Mumbai, Jul 24 (PTI) Gross non-performing assets of all banks may jump to 12.5 per cent by the end of this fiscal under the baseline scenario, from 8.5 per cent in March 2020, according to the Financial Stability Report (FSR) released by the Reserve Bank on Friday.
The resilience of Indian banking in the face of macroeconomic shocks was tested through macro stress tests which attempt to assess the impact of cumulative shocks on banks balance sheet and generate projections of gross non-performing asset (GNPA) ratios and capital to risk-weighted assets ratio (CRARs) over a one-year horizon under a baseline and three adverse -- medium, severe and very severe -- scenarios, the report said.
'The stress tests indicate that the GNPA ratio of all scheduled commercial banks (SCBs) may increase from 8.5 per cent in March 2020 to 12.5 per cent by March 2021 under the baseline scenario.
'If the macroeconomic environment worsens further, the ratio may escalate to 14.7 per cent under the very severely stressed scenario,' the report showed.
The baseline scenario is derived from the forecasted values of macroeconomic variables such as GDP growth, combined gross fiscal deficit-to-GDP ratio and CPI inflation among others, the report said.
As the asset classification in March 2020 could have been influenced by the regulatory moratorium in the face of the COVID-19 pandemic, the projections for this exercise are built up using data from June 2011 up to the quarter ended December 2019 (instead of March 2020), it said.
'Given the fact that impact of moratorium is still uncertain and evolving, the exact nature of how the same will play out on the quality of banking assets is difficult to ascertain accurately,' it said.
The report said that the regulatory dispensations that the pandemic has necessitated in terms of the moratorium on loan instalments and deferment of interest payments may have implications for the financial health of banks, going forward.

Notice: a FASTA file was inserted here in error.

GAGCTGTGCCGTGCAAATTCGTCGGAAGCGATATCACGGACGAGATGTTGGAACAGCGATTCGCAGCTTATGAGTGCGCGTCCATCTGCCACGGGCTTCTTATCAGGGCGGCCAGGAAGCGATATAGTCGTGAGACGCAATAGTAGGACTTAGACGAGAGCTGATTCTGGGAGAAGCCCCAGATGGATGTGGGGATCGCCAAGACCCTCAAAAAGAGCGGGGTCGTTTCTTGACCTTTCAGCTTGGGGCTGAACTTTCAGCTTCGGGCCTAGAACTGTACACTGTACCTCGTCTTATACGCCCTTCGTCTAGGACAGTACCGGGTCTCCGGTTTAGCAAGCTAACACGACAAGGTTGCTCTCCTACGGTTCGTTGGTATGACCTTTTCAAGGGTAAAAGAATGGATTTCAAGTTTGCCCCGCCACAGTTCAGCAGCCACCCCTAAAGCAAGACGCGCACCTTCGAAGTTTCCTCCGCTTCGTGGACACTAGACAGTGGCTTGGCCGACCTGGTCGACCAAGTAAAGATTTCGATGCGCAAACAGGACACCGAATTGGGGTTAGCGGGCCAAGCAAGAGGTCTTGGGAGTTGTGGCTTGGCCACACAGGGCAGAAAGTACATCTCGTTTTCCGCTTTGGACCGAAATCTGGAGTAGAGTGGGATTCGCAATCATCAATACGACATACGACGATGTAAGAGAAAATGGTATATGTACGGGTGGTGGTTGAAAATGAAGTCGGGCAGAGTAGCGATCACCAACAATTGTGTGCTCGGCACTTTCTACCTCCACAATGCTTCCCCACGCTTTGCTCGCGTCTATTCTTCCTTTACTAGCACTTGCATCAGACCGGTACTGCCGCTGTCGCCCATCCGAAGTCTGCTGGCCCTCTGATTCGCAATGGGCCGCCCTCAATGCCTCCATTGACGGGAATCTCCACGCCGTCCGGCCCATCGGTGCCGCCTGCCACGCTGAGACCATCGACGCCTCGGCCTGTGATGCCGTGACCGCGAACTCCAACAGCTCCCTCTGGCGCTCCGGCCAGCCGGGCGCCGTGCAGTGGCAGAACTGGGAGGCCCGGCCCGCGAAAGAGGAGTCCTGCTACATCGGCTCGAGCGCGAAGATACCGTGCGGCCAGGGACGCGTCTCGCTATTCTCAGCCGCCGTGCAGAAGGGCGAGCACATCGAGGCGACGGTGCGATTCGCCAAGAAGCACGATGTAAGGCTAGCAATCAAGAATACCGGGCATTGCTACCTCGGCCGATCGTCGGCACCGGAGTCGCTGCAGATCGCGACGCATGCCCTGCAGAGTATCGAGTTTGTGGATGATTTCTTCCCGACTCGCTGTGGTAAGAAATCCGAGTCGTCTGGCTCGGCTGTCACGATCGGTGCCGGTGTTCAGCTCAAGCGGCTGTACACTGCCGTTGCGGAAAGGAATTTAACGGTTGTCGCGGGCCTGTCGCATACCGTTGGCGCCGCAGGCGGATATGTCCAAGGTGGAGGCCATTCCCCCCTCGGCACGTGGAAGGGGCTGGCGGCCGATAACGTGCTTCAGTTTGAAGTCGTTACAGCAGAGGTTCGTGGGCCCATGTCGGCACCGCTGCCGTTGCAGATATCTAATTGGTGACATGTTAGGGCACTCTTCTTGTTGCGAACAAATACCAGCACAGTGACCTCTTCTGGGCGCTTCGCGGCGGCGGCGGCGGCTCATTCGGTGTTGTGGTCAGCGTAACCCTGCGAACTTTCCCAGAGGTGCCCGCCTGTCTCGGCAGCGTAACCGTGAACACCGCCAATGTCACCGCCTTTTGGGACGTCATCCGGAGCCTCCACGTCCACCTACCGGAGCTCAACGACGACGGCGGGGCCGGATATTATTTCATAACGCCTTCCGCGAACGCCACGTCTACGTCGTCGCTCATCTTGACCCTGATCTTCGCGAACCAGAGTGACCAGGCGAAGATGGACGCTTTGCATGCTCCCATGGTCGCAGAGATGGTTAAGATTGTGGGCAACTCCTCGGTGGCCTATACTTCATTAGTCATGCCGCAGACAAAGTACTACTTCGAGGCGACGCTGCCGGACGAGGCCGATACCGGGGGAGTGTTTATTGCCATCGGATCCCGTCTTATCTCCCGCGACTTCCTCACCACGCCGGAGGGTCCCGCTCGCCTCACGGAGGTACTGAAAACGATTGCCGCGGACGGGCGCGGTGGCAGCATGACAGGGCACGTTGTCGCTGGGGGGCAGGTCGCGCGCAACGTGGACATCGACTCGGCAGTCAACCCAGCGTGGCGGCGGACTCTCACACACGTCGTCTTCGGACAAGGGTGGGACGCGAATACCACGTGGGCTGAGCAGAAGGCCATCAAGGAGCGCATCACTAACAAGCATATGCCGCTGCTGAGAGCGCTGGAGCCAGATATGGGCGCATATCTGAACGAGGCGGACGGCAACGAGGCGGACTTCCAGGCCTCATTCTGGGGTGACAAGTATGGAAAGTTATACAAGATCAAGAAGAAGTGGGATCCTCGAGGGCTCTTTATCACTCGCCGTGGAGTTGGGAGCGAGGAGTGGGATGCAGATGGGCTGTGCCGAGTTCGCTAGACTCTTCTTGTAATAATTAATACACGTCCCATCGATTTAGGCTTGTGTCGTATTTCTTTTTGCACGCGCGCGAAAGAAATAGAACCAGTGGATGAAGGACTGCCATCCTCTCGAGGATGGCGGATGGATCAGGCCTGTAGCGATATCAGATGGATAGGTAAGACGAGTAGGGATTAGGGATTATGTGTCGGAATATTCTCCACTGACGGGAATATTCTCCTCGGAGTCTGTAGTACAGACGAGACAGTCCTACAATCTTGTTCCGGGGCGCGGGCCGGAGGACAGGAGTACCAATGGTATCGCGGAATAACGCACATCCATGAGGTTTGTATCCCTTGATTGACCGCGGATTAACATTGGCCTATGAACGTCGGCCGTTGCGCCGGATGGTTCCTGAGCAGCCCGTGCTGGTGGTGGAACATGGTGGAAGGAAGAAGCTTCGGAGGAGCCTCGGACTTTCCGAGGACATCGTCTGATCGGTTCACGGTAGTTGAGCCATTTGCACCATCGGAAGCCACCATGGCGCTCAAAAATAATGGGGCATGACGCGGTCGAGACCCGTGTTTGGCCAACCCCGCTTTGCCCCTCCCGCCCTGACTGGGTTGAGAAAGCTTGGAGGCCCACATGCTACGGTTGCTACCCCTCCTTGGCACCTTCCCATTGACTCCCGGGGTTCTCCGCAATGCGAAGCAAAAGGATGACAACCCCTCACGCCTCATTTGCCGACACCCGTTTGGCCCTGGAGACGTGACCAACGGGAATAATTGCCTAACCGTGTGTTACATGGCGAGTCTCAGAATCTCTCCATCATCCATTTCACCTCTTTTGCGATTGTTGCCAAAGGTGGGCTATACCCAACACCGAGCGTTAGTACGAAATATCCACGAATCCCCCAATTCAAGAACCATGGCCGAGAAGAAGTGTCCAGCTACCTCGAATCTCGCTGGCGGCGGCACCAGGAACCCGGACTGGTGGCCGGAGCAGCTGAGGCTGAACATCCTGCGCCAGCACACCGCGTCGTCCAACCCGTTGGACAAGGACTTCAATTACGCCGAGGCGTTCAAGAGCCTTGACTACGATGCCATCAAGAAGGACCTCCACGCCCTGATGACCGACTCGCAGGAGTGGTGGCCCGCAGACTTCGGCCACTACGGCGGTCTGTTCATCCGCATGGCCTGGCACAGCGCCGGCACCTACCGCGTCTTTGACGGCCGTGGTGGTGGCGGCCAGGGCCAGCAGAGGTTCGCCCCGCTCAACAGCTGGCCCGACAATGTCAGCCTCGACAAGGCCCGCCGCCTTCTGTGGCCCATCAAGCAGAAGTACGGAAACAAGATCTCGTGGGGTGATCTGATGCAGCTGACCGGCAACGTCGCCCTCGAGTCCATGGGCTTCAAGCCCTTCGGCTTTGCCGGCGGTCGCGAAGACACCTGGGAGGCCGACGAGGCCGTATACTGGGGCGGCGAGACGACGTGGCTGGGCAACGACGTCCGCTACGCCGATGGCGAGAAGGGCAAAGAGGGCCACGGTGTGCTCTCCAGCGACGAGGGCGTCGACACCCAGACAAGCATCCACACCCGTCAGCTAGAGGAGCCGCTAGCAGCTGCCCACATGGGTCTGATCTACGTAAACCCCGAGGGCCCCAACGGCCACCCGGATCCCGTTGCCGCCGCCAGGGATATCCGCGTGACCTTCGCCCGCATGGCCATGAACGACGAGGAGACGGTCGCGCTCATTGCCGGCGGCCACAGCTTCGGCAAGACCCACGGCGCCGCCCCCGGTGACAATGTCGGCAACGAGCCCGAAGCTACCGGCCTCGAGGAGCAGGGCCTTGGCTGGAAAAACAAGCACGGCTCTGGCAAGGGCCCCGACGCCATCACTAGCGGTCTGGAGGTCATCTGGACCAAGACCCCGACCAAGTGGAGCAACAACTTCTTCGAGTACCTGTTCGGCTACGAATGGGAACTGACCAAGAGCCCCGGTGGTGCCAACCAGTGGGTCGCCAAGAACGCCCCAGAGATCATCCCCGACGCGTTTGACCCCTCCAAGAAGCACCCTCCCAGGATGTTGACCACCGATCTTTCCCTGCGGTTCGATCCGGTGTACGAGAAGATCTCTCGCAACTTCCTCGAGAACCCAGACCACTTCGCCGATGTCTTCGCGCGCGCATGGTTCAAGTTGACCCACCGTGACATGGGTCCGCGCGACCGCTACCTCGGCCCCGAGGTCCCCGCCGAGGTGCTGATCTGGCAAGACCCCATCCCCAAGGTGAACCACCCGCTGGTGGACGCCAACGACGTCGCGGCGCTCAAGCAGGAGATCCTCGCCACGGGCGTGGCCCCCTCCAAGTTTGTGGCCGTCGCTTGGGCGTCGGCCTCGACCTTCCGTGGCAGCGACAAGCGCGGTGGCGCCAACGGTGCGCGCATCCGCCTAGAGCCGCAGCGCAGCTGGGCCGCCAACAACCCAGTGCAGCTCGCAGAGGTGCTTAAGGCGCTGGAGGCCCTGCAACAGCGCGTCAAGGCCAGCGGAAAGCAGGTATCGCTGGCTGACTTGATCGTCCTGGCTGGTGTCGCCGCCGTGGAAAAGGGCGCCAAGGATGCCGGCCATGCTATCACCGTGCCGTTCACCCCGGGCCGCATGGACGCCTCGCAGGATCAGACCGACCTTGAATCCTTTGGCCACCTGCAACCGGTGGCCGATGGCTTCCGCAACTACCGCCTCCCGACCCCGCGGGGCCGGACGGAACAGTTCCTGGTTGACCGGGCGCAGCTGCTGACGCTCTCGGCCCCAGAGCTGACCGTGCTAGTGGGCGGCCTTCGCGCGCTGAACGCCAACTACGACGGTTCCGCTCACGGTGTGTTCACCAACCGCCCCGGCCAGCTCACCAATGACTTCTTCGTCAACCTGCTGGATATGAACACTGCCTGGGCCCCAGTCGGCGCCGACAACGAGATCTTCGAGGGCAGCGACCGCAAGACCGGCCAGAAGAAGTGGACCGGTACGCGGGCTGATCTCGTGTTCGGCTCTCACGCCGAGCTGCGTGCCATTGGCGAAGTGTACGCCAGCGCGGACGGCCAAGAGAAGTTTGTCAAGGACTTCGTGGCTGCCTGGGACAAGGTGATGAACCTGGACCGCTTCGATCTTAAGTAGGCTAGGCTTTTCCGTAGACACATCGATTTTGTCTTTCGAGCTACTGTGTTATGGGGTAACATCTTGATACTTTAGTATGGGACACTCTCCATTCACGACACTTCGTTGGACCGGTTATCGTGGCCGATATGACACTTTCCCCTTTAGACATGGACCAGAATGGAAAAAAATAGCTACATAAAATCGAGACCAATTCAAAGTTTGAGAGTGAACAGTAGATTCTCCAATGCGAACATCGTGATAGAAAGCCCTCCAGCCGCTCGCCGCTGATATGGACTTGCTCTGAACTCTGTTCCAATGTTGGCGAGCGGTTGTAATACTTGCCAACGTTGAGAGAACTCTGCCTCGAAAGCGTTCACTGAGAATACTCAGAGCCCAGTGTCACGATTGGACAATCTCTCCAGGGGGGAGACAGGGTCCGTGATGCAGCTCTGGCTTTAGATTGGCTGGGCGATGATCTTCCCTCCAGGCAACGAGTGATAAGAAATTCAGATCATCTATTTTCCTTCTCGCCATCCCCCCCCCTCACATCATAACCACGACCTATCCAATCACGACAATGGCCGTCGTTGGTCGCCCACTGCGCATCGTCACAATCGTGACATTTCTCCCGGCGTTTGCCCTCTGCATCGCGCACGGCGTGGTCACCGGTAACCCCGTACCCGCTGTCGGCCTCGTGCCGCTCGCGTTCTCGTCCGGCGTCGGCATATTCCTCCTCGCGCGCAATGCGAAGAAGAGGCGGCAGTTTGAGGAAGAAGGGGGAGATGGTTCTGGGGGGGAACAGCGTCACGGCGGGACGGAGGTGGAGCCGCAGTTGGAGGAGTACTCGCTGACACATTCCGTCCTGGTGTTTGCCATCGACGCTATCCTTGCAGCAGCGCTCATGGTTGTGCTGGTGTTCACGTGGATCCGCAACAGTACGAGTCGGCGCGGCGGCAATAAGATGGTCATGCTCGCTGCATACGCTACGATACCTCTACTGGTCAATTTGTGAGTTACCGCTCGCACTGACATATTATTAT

Under the baseline scenarios, state-run banks' GNPA ratio may increase to 15.2 per cent by March 2021 from 11.3 per cent in March 2020. The GNPA ratio of private banks and foreign banks may increase from 4.2 per cent and 2.3 per cent to 7.3 per cent and 3.9 per cent, respectively, over the same period.
The report said system level CRAR is projected to drop from 14.6 per cent in March 2020 to 13.3 per cent in March 2021 under the baseline scenario and to 11.8 per cent under the very severe stress scenario.
The stress test results indicated that five banks may fail to meet the minimum capital level by March 2021 in a very severe stress scenario.
The common equity tier I (CET 1) capital ratio of banks may decline from 11.7 per cent in March 2020 to 10.7 per cent under the baseline scenario and to 9.4 per cent under the very severe stress scenario in March 2021, it showed.
The report further stated that while the regulatory moratorium may be holding back some stress, the industry-wise composition of good quality loans of state-run banks and private banks reveals that some of the industries with higher share of such loans across bank groups are severely affected by the COVID-19 crisis.
It said the profitability ratios of banks, although better in FY20 compared to FY19, have declined in the second half of FY20 and the outlook is weighed down by the moratorium's implications for loan classification.
It said a liquidity risk analysis was done to capture the impact of a possible run on deposits and increased demand for unutilised portions of sanctioned / committed / guaranteed credit lines. The report said banks, in general, may be in a position to withstand liquidity shocks with their high-quality liquid assets (HQLAs).
Under the assumed scenarios, there would be increased withdrawals of un-insured deposits and a simultaneous increase in usage of the unutilised portions of sanctioned working capital limits as well as utilisation of credit commitments and guarantees extended by banks to their customers, the report said.
'Using their HQLAs required for meeting day-to-day liquidity requirements, 50 out of the 53 banks in the sample will remain resilient in a scenario of sudden and unexpected withdrawals of around 15 per cent of deposits along with the utilisation of 75 per cent of their committed credit lines,' the report said. PTI HV MKJ